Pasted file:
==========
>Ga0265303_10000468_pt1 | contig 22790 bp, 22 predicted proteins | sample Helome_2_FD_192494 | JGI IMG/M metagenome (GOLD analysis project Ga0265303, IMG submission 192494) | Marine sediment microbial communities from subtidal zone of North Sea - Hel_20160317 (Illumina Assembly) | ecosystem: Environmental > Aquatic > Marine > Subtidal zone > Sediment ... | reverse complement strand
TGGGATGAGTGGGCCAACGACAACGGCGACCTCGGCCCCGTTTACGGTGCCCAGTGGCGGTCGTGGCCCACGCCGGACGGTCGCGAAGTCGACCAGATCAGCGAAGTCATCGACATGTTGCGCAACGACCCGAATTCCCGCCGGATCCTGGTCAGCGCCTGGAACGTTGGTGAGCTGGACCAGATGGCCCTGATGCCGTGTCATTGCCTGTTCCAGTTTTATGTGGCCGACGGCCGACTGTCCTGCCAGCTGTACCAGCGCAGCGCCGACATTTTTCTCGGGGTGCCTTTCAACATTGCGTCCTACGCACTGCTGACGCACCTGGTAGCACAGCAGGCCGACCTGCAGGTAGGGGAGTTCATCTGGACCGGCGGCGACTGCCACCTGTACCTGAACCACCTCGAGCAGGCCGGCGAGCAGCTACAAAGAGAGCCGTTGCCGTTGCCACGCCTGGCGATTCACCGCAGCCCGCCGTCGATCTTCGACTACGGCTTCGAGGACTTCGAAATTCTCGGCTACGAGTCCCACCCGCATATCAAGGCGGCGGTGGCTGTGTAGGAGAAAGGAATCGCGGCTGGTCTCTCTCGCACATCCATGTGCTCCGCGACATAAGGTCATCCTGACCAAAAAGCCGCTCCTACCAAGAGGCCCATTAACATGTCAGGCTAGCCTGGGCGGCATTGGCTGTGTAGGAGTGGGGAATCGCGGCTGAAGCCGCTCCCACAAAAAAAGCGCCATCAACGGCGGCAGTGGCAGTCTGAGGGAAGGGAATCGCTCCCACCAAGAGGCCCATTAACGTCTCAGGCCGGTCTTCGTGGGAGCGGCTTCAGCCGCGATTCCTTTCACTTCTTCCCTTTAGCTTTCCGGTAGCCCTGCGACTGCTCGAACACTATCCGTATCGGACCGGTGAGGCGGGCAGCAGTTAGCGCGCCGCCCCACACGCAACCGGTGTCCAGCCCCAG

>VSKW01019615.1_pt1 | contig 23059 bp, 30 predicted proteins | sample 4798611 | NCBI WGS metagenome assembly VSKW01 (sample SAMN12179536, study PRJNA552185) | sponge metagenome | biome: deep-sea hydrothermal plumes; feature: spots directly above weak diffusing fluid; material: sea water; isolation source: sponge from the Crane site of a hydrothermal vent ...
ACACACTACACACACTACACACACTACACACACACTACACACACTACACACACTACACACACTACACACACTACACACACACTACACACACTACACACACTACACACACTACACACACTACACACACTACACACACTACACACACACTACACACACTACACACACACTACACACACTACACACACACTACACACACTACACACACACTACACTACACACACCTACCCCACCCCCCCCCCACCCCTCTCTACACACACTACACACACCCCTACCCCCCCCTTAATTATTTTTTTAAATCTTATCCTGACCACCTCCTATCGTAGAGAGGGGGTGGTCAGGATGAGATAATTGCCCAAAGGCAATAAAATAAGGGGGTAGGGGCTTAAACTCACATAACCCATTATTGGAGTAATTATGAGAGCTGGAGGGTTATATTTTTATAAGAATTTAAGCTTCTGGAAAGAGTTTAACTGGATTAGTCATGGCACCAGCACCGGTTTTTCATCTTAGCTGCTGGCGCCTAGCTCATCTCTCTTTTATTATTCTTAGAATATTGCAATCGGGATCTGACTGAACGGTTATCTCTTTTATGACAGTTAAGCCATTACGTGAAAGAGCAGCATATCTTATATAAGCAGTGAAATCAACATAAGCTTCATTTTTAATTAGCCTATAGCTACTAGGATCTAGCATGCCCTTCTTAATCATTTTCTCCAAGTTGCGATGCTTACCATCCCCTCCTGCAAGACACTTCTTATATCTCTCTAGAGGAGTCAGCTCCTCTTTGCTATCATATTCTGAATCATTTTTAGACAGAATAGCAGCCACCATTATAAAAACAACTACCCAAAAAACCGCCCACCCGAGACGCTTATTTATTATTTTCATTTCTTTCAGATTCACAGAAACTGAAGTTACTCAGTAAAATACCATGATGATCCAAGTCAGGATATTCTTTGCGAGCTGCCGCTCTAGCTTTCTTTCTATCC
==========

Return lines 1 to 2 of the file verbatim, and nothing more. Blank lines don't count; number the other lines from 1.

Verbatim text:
>Ga0265303_10000468_pt1 | contig 22790 bp, 22 predicted proteins | sample Helome_2_FD_192494 | JGI IMG/M metagenome (GOLD analysis project Ga0265303, IMG submission 192494) | Marine sediment microbial communities from subtidal zone of North Sea - Hel_20160317 (Illumina Assembly) | ecosystem: Environmental > Aquatic > Marine > Subtidal zone > Sediment ... | reverse complement strand
TGGGATGAGTGGGCCAACGACAACGGCGACCTCGGCCCCGTTTACGGTGCCCAGTGGCGGTCGTGGCCCACGCCGGACGGTCGCGAAGTCGACCAGATCAGCGAAGTCATCGACATGTTGCGCAACGACCCGAATTCCCGCCGGATCCTGGTCAGCGCCTGGAACGTTGGTGAGCTGGACCAGATGGCCCTGATGCCGTGTCATTGCCTGTTCCAGTTTTATGTGGCCGACGGCCGACTGTCCTGCCAGCTGTACCAGCGCAGCGCCGACATTTTTCTCGGGGTGCCTTTCAACATTGCGTCCTACGCACTGCTGACGCACCTGGTAGCACAGCAGGCCGACCTGCAGGTAGGGGAGTTCATCTGGACCGGCGGCGACTGCCACCTGTACCTGAACCACCTCGAGCAGGCCGGCGAGCAGCTACAAAGAGAGCCGTTGCCGTTGCCACGCCTGGCGATTCACCGCAGCCCGCCGTCGATCTTCGACTACGGCTTCGAGGACTTCGAAATTCTCGGCTACGAGTCCCACCCGCATATCAAGGCGGCGGTGGCTGTGTAGGAGAAAGGAATCGCGGCTGGTCTCTCTCGCACATCCATGTGCTCCGCGACATAAGGTCATCCTGACCAAAAAGCCGCTCCTACCAAGAGGCCCATTAACATGTCAGGCTAGCCTGGGCGGCATTGGCTGTGTAGGAGTGGGGAATCGCGGCTGAAGCCGCTCCCACAAAAAAAGCGCCATCAACGGCGGCAGTGGCAGTCTGAGGGAAGGGAATCGCTCCCACCAAGAGGCCCATTAACGTCTCAGGCCGGTCTTCGTGGGAGCGGCTTCAGCCGCGATTCCTTTCACTTCTTCCCTTTAGCTTTCCGGTAGCCCTGCGACTGCTCGAACACTATCCGTATCGGACCGGTGAGGCGGGCAGCAGTTAGCGCGCCGCCCCACACGCAACCGGTGTCCAGCCCCAG